Intellectual Property Rights Enforced at EICMA 2007

Publish Date: 
Nov 8, 2007
By Guido Ebert

MILAN, ITALY — Exhibitors here at EICMA in Milan were required to sign a contract promising they would adhere to copyright, patent and intellectial property rights and not display items that could be deemed a copy of a competitor's exisiting product. So far a team of specialists assigned by event organizers to enforce the contract have responded to dozens of claims of such abuse dealing with vehicles, parts and apparel.

Massimo Casini, an attorney for event organizer Confindustria Ancma (Ancma), tells Dealernews the enforcement team removed three scooters from a Chinese company's display on Wednesday. Honda had claimed the Chinese company had copied its SH 125 scooter.

Ancma has provided this free service to exhibitors for a couple of years. "And, this year, dozens of companies have come to us claiming their product has been copied, or their intellectual property has been stolen," Casini says.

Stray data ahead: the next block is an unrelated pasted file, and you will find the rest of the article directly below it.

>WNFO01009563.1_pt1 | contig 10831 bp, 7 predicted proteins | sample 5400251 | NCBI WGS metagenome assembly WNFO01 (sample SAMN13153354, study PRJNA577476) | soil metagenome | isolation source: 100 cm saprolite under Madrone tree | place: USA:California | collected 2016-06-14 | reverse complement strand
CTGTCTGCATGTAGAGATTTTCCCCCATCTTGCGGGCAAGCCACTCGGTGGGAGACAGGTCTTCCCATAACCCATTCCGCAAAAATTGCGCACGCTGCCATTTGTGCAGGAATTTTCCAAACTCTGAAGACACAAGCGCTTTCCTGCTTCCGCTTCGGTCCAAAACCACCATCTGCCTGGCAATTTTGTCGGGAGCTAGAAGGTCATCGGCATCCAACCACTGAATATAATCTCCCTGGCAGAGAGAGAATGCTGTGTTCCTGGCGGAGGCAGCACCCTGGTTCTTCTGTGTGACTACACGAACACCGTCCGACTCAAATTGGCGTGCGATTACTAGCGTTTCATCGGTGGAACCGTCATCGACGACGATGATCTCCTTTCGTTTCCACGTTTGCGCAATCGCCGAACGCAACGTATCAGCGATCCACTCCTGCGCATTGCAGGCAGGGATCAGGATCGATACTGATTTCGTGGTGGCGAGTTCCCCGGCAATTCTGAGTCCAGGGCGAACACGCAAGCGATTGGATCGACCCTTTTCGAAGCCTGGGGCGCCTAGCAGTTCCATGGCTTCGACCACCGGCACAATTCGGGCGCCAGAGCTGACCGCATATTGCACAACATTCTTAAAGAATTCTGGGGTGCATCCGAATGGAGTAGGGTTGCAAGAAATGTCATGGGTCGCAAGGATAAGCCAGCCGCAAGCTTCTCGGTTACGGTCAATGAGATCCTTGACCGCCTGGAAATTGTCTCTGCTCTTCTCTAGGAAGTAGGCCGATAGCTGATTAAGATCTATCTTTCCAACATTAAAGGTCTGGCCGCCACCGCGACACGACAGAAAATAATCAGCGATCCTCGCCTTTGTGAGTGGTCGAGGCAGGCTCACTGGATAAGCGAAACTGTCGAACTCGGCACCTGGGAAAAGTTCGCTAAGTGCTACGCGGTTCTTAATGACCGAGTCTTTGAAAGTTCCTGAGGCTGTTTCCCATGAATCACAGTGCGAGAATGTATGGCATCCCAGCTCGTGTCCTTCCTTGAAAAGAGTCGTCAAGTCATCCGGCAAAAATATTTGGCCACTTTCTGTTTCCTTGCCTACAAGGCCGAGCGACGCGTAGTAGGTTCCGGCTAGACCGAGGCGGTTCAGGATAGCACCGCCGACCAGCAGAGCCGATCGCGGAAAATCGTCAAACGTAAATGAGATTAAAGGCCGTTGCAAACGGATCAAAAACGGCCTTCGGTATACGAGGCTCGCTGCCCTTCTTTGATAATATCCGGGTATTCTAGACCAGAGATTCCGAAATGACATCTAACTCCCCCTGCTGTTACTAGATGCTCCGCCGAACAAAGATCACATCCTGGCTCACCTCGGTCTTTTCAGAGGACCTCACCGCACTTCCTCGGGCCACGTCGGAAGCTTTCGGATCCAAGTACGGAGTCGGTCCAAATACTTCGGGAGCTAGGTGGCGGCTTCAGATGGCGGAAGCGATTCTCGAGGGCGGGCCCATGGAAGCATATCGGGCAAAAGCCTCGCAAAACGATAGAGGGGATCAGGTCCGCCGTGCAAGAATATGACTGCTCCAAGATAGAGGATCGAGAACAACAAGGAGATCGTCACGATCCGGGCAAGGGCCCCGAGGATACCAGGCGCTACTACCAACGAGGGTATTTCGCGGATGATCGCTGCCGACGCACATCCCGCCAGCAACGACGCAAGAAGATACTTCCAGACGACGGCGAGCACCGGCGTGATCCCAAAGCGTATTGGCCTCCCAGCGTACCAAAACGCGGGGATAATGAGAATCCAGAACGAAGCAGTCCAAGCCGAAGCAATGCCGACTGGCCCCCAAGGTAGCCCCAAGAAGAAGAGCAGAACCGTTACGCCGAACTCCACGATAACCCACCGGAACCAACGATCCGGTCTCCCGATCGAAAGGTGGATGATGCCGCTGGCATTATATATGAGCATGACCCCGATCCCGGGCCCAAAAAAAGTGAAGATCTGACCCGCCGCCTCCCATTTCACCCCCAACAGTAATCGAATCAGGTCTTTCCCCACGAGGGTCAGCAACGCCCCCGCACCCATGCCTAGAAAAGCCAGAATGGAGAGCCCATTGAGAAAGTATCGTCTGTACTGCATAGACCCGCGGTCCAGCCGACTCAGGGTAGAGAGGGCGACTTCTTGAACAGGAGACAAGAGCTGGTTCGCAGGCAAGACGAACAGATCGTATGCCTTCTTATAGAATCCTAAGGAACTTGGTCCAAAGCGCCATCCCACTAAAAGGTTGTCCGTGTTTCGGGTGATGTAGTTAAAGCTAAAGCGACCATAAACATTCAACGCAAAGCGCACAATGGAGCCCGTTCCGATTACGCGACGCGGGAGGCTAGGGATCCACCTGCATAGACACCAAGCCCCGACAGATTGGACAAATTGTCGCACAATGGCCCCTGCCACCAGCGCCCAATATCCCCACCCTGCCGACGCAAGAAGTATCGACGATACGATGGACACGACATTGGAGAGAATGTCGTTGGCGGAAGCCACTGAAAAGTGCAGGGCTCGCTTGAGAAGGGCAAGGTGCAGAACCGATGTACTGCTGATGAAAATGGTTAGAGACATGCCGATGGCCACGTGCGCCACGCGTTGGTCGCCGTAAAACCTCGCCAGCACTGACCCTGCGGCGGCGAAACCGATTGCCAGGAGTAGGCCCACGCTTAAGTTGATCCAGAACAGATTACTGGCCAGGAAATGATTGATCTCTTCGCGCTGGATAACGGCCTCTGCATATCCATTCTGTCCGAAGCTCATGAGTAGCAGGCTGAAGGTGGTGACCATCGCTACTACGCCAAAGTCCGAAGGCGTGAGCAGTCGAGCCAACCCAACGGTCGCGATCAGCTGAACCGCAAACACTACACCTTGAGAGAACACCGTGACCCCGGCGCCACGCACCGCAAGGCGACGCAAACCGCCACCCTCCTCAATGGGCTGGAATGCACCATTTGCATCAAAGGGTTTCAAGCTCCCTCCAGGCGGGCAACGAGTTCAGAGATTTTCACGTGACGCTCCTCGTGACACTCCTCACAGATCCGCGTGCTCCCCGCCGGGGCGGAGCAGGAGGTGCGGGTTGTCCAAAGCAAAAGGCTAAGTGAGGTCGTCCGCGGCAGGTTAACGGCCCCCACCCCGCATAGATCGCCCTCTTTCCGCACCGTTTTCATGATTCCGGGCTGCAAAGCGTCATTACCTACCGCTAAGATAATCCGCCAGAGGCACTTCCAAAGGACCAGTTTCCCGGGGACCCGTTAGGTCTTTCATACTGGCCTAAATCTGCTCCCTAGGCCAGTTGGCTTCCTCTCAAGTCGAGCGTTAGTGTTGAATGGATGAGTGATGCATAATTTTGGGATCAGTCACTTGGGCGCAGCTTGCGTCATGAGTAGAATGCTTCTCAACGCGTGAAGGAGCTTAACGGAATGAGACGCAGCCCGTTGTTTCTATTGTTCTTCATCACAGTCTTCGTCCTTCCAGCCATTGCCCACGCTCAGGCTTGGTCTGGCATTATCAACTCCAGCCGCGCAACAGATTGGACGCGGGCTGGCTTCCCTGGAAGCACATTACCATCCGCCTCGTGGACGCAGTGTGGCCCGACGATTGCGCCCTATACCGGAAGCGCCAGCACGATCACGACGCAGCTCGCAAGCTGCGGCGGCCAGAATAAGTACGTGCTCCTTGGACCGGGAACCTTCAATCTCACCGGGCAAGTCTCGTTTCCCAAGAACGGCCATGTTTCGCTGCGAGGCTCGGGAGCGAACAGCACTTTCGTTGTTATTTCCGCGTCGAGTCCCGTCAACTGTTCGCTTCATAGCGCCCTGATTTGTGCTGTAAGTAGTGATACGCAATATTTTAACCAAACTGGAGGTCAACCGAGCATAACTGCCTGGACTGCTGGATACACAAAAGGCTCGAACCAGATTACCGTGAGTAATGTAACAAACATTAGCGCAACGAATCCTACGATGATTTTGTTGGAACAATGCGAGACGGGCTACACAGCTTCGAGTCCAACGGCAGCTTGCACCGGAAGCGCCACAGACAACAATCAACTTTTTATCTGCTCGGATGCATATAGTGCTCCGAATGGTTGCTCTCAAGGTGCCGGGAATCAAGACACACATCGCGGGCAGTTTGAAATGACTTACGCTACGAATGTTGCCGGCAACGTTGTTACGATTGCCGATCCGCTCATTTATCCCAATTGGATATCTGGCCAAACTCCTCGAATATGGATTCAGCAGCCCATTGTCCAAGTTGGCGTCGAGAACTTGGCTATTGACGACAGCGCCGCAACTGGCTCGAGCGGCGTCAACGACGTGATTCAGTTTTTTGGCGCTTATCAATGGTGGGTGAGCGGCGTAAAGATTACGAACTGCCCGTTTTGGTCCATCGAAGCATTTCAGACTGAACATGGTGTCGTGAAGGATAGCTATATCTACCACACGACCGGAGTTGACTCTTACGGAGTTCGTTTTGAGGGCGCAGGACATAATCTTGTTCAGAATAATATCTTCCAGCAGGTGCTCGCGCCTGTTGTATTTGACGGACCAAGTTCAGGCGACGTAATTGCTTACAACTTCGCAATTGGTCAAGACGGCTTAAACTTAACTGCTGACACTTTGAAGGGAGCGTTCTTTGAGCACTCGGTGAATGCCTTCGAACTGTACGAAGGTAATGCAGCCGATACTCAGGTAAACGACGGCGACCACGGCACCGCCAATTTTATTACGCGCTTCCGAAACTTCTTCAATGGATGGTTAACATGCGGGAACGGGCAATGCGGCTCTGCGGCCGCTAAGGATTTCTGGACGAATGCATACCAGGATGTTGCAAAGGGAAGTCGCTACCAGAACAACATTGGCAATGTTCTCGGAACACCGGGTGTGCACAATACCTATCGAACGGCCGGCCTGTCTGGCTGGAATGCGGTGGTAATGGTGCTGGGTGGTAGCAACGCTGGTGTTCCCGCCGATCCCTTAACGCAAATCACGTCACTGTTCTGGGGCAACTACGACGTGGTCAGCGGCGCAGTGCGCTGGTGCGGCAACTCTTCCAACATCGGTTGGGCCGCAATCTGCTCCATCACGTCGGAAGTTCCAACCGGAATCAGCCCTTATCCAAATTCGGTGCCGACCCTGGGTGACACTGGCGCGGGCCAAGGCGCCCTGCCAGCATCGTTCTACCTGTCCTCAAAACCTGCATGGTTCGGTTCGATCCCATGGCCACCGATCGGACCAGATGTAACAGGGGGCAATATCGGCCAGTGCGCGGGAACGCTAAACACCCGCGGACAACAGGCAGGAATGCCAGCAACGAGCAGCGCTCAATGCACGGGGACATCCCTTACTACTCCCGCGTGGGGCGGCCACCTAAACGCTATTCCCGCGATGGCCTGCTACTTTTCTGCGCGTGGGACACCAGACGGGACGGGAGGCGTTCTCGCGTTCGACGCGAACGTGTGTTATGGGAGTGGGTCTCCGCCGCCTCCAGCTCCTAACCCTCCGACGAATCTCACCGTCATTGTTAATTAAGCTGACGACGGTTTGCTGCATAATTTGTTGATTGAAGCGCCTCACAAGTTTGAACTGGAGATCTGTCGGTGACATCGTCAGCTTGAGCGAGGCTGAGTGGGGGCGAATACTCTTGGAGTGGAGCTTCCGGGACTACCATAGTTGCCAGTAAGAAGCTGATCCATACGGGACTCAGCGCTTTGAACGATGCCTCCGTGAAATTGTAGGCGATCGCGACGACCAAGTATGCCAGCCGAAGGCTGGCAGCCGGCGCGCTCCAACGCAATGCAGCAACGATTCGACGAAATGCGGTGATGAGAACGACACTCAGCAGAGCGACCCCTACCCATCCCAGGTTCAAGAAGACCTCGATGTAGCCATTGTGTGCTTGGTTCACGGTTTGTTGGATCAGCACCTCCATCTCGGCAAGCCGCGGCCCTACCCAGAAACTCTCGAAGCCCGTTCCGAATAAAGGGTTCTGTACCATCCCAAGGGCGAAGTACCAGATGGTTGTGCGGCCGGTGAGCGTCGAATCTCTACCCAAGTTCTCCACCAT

"Our efforts are to minimize or reduce the situation inside the fair because we want exhibitors to do business in a fair and appropriarte manner and avoid legal claims — which are difficult to enforce during the relatively short time of the event," he says. "We go to the booth in question along with the accuser, inspect the product, propose the case to the accused, and request the accused company to remove the product under discussion. If that company doesn't agree with the charge, we will tell the enforcement team to clear the exhibitor's booth."

However, Casini says the situation rarely gets to that point. "Ninety-nine percent of the time the exhibitors choose to remove the product themselves," he says. "Which actually saves a lot of time and money for the accusing company — the company that had its product design copied."

Of course, the accuser can also start legal proceedings in the courts after the fair. And, if the accused is eventually found by a judge to be guilty, that company will be banned from EICMA in the future.

"I personally hope this system will be expanded to other fairs because it's very effective," Casini says. "What we — the trade fairs throughout the world — need to do is coordinate our efforts against these unfair actions and create a universal clause that can be enforced at such events worldwide."